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Click here for a larger view of the Davenport window

Click here to learn more about the history of Center Church



While the Crypt may be the most famous aspect of Center Church's building, we are also blessed with a wide array of beautiful architectural accents, including a Waterford crystal chandelier, a Fisk Pipe Organ, Tiffany stained glass windows, and an impressive collection of silver items.

Click here to view the video "Saga of the Silver", which details some of the history of the church and it's silver collection.

The Fisk pipe organ

Located above the congregation and in the rear of the church, this massive and elegant pipe organ fills the air with beautiful music every week. Built in 1971 by Charles Fisk of Gloucester, Massachusettes, this organ includes mechanical key and stop (tracker) action, and pipes that include huge 16 foot bourdon stops.

The Fisk pipe organ

The Fisk organ is the third to be placd in the church. In 1855 a Hutchinson organ was installed - it required not only an organist to play it, but also someone to pump it. This was the instrument played on by Charles Ives, the American composer, when he was full-time organist of Center Church during his undergraduate years at Yale. It was supplanted in 1913 by an Austin organ, the gift of the Farnam family. The current Fisk uses some of the pipes from the previous Austin organ.

Visit our music section to see more pictures of the Fisk organ, or click here to visit the C.B. Fisk website for some additional technical information.


The Waterford crystal chandelier

A large Waterford crystal and pewter chandelier provides a warm glow that lights the sanctuary.


The Tiffany "Davenport" Window

Click here for a larger view of the Davenport window

This stained glass window was designed by Joseph Lauber at Tiffany Studios (New York), and depicts the first Sunday worship for New Haven's settlers in the wilderness of the Quinnipiack territory.

On that first Sabbath on April 25, 1638, the Puritan settlers gathered beneath an oak tree (near where today is the corner of College and George Streets).

The Reverend John Davenport preached on the text "Then Jesus was led up of the Spirit into the wilderness", and it was believed that in the midst of the Long Island Sound wilderness, they were forming a new Jerusalem.

The following year (1639), the 2 church-settlements of New Haven and Milford were formed. Click here for a larger view.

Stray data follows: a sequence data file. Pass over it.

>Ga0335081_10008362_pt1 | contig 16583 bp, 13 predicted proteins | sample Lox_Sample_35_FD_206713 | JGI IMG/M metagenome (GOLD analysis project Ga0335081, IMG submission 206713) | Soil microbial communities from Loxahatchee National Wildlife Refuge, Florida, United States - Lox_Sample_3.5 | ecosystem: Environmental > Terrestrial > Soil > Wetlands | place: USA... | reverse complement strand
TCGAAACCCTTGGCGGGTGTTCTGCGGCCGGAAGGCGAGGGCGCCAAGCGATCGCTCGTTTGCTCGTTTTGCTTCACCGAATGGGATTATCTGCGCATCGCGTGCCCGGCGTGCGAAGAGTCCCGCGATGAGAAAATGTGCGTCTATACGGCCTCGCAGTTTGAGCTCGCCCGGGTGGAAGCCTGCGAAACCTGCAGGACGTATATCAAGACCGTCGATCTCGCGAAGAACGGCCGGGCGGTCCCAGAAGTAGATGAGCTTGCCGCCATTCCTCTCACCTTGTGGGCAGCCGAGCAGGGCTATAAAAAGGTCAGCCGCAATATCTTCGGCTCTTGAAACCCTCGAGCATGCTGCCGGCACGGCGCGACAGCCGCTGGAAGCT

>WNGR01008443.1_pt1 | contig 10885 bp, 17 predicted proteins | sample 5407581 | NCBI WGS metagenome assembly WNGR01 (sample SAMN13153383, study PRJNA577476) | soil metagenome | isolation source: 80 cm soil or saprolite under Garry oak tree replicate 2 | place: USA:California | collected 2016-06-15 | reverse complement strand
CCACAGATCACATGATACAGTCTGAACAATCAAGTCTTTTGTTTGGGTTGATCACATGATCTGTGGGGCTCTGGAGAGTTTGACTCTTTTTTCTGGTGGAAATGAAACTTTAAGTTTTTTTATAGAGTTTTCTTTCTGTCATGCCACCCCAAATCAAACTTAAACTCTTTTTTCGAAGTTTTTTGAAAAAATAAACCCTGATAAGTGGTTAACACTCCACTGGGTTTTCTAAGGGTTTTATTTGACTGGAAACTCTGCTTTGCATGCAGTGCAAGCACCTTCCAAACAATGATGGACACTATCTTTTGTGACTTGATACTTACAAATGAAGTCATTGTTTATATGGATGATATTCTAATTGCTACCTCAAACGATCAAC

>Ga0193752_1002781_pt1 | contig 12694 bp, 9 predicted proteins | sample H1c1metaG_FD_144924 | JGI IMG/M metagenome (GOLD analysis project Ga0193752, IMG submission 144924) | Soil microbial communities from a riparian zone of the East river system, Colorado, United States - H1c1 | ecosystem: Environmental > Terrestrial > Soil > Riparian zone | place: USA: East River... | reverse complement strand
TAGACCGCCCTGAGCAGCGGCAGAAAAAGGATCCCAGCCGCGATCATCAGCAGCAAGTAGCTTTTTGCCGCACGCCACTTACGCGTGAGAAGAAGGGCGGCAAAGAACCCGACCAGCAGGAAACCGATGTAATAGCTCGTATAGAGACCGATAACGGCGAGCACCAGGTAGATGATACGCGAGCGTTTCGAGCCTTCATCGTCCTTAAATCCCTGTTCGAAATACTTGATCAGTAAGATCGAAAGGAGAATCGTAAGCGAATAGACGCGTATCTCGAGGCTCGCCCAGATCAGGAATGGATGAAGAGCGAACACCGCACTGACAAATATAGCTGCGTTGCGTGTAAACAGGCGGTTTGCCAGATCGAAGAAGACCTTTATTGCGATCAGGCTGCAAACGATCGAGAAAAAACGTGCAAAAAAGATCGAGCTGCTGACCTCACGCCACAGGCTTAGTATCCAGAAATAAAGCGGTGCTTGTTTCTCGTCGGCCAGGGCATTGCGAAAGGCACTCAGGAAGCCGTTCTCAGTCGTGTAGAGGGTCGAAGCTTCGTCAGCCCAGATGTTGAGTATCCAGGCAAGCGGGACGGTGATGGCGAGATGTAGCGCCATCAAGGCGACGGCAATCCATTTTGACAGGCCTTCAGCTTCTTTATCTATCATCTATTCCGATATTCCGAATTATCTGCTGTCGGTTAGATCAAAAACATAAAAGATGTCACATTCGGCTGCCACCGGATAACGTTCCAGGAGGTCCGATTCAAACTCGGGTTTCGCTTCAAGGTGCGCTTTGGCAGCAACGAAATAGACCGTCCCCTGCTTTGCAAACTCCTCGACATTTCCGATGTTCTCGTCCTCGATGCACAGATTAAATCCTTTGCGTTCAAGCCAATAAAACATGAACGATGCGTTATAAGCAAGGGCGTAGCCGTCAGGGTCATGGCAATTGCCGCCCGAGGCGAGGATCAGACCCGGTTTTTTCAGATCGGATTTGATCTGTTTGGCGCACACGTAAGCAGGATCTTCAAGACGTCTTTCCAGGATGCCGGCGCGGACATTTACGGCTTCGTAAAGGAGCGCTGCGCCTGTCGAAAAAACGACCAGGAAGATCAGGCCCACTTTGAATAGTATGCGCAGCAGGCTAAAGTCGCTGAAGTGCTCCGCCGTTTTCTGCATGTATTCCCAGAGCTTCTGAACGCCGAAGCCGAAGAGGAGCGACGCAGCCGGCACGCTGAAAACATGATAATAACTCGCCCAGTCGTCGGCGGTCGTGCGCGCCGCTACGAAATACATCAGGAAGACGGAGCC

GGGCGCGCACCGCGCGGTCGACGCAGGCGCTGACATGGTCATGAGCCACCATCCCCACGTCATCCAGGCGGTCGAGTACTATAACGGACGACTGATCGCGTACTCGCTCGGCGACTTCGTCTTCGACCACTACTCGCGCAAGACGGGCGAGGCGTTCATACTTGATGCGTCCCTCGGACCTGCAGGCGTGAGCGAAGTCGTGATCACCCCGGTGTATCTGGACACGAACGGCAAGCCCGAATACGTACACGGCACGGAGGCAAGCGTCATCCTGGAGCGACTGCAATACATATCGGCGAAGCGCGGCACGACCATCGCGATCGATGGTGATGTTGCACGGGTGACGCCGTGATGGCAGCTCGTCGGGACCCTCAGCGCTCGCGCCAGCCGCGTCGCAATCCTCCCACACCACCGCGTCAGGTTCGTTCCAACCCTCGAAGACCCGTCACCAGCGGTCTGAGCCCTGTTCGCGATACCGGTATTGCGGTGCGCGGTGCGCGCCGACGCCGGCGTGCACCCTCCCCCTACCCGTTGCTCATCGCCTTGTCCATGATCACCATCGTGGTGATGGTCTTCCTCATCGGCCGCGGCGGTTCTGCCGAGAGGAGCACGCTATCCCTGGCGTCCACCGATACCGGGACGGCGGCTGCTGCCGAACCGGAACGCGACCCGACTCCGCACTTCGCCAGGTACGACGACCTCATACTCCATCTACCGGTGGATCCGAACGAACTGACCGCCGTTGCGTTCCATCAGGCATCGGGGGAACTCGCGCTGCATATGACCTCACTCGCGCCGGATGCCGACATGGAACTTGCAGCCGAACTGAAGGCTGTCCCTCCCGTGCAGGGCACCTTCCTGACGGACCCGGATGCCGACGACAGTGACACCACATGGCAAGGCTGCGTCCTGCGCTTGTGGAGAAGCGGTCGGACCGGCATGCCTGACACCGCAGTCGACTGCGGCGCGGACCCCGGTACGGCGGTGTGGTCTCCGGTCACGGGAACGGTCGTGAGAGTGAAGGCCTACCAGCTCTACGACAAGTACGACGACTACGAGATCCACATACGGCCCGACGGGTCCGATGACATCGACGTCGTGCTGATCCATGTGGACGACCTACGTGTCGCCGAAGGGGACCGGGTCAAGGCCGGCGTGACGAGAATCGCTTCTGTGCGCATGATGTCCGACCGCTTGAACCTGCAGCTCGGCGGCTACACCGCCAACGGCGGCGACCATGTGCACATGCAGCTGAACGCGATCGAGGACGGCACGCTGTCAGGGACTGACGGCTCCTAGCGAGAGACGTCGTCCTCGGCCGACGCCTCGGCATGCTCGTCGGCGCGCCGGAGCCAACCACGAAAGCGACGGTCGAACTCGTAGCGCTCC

Some Historical Highlights:

Center Church and New Haven were founded in 1638 by the Rev. John Davenport and Theophilus Eaton, who came from Boston with a group of Puritans in order to settle here.

This building is the fourth church of this society built on the Green since 1638. This structure was designed and built by Ithiel Towne in 1812-1814.

This Center Church organization is over 365 years old and has witnessed all of the historical events throughout America's history.

The famous Tiffany window over the pulpit contains 2,320 separate pieces of glass. In 1893, this window cost $10,000.

The original cost of this church was $34,323

Eli Whitney occupied pew #63 and Henry Farnum, builder of the Farmington Canal (which is now a linear park), occupied pew #67.

President Rutherford Hayes visited the church in 1880 and also visited the gravesites of his relatives, who are buried in the crypt.

President Monroe worshipped here on a June Sunday in 1817.

Daniel Webster addressed a large audience from the pulpit on contemporary p[olitics in 1837.

This church, like many other New England churches, is called a "meeting house". In the early days, the churches were the only buildings large enough to hold great numbers of people. As a result, social and political events were held in the churches. Because of this, Center Church has attracted many outstanding personages to visit and speak on many issues.


Further Reading

More information on Center Church's history and architecture can be found here, in the Bicentennial Publication of the church.



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The ariel photograph of the New Haven Green is used by permission from T. P. Benincas, Jr.: